Three terracotta figurines

Mycenaean, about 1400-1200 BC
Made in Greece

Female figures, goddesses or worshippers

Female figures like these are found throughout the Mycenaean world of the Greek mainland and islands. The three elegantly schematised types are named phi, tau and psi figurines, after the letters of the Greek alphabet they resemble.

The standing females wear long patterned dresses and have their arms either by their sides, folded or raised. These three types appear successively over time. The figurines shown here wear flattened head-dresses (poloi) and this suggests they may be goddesses, though, as so often with prehistoric figurines, it is hard to distinguish between representations of deities and of worshippers. It is also possible that some ambiguity may have existed when the figures were made. They were probably made by the craftsmen who produced contemporary vases: the shapes are simply pinched from clay, and the decoration uses vase-painting techniques.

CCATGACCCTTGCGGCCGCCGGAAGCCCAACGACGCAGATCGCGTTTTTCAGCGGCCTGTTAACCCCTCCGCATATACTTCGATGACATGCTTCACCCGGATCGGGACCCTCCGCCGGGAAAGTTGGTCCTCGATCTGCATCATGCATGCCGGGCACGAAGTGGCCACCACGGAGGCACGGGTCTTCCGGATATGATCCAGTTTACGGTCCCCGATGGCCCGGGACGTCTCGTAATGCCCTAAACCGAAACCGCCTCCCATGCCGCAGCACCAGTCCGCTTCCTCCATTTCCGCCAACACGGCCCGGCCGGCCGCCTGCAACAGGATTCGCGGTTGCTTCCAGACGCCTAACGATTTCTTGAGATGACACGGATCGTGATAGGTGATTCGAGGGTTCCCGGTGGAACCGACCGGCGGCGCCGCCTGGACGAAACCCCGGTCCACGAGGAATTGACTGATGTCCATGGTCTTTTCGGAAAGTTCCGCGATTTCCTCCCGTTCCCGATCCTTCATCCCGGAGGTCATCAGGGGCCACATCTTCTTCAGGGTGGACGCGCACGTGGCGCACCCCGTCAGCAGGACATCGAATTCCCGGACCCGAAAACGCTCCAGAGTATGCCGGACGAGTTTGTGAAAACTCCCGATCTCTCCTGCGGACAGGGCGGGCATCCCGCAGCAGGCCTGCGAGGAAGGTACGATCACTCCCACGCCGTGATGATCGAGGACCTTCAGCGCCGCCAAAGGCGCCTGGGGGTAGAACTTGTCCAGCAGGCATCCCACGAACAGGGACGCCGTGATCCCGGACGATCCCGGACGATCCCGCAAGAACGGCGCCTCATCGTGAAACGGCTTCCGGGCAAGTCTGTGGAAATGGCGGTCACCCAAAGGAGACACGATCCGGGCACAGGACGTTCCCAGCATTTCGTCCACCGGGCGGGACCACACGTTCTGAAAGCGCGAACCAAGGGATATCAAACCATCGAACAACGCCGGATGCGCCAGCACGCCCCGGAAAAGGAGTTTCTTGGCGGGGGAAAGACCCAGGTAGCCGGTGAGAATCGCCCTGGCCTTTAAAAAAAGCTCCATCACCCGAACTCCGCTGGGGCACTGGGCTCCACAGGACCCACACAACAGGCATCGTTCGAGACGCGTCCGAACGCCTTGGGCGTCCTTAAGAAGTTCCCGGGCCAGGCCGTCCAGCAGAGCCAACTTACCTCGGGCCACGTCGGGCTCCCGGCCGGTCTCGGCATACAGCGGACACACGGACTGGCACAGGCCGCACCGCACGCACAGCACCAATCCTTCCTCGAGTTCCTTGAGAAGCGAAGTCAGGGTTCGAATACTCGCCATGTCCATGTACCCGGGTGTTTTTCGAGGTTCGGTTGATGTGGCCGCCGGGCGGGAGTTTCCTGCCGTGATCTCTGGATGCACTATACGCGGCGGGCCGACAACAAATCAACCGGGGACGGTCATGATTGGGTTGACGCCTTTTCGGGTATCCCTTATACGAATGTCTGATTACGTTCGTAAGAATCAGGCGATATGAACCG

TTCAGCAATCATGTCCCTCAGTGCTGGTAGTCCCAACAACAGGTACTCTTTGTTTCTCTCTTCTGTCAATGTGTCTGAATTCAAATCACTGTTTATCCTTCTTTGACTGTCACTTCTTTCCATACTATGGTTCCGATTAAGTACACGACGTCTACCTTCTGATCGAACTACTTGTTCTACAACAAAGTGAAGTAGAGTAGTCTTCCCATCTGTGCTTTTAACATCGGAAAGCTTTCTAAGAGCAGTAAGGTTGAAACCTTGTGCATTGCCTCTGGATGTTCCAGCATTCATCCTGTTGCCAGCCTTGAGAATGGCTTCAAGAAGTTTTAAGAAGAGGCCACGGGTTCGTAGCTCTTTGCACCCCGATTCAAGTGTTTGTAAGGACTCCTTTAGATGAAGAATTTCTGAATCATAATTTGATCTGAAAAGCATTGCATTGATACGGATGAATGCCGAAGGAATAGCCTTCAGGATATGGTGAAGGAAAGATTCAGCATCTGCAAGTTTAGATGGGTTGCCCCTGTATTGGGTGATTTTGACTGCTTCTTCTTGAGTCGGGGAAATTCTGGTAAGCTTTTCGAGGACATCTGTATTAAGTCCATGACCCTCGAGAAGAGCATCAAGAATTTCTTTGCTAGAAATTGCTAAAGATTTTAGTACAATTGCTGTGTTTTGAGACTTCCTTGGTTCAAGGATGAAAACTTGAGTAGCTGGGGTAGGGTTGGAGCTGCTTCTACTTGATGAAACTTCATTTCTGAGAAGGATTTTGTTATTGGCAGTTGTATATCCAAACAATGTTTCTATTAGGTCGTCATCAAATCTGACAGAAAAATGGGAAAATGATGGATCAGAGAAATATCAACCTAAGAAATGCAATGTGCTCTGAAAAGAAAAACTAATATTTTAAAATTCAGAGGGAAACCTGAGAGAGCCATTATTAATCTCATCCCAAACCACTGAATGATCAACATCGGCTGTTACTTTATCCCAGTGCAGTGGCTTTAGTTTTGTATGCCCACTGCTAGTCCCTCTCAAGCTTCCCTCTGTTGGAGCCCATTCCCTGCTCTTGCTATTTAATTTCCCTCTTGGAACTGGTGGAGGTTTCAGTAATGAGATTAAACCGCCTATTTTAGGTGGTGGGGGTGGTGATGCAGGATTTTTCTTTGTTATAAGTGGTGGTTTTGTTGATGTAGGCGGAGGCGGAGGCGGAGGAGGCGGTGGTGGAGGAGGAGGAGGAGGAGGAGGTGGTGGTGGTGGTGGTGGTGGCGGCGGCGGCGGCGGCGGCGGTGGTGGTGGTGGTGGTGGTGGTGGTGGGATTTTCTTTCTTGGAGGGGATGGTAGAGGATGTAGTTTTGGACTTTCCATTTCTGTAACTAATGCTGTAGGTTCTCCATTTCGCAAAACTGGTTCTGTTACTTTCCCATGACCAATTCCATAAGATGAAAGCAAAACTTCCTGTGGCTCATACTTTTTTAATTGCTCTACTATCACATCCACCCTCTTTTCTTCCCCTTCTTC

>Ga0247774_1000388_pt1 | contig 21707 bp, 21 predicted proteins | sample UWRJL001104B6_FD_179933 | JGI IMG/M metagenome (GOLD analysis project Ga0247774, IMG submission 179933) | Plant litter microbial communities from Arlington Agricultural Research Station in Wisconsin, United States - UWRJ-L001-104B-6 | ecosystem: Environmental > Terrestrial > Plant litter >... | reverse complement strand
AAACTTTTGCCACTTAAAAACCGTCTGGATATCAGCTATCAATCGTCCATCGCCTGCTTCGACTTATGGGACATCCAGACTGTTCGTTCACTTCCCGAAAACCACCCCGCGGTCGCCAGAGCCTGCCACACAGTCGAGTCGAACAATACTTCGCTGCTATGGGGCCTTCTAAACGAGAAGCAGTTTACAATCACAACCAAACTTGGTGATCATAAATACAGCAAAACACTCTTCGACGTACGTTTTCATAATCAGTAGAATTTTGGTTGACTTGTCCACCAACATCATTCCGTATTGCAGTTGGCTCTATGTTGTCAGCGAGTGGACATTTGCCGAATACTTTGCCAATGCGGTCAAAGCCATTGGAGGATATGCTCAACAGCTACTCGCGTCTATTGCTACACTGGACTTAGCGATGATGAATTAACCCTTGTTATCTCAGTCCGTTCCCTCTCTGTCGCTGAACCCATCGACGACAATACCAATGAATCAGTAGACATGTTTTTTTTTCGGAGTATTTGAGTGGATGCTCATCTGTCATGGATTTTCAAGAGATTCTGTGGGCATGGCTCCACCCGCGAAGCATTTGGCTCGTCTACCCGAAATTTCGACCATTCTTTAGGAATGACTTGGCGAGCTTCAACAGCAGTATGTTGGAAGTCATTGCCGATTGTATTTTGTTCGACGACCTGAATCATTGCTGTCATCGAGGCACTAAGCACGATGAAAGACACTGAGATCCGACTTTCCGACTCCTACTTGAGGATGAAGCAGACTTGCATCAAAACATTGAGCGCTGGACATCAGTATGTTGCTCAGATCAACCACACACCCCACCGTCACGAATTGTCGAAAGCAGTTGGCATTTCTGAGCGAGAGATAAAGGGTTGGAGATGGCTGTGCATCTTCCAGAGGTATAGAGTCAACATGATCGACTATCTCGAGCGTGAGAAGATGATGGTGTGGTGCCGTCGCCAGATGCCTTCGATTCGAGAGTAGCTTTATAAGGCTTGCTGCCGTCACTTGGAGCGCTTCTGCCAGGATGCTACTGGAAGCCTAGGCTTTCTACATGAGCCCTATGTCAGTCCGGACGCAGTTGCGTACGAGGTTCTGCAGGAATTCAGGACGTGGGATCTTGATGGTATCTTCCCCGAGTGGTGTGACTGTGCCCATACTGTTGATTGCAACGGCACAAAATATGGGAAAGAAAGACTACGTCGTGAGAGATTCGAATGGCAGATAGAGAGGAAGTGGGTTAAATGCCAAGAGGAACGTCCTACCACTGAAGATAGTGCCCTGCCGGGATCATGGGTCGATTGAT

The figurines are found in settlements, in graves and in contexts identified as shrines. The significance of the figurines may, therefore, have varied depending on their use. If they are deities, it is possible that more than one goddess is represented. For example, as a generalised representation of a female deity, one of these figurines could perhaps be recognized as a local goddess when used in a local shrine.

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Three terracotta figurines

  • Detail of one figurine

    Detail of one figurine


More information


O.T.P.K. Dickinson, The Aegean Bronze Age (Cambridge, 1994)

R.A. Higgins, Minoan and Mycenean art, new revised edition (London, Thames & Hudson, 1997)


Height: 5.000 cm
Length: 2.800 cm
Weight: 102.500 g

Museum number

GR 1871.5-12.4 (Terracotta B 6);GR 1871.5-12.5 (Terracotta B 5);GR 1864.2-20.33 (Terracotta B 12)


Gift of Charles Merlin (B5 and B6 )
Strangford Collection (B12)


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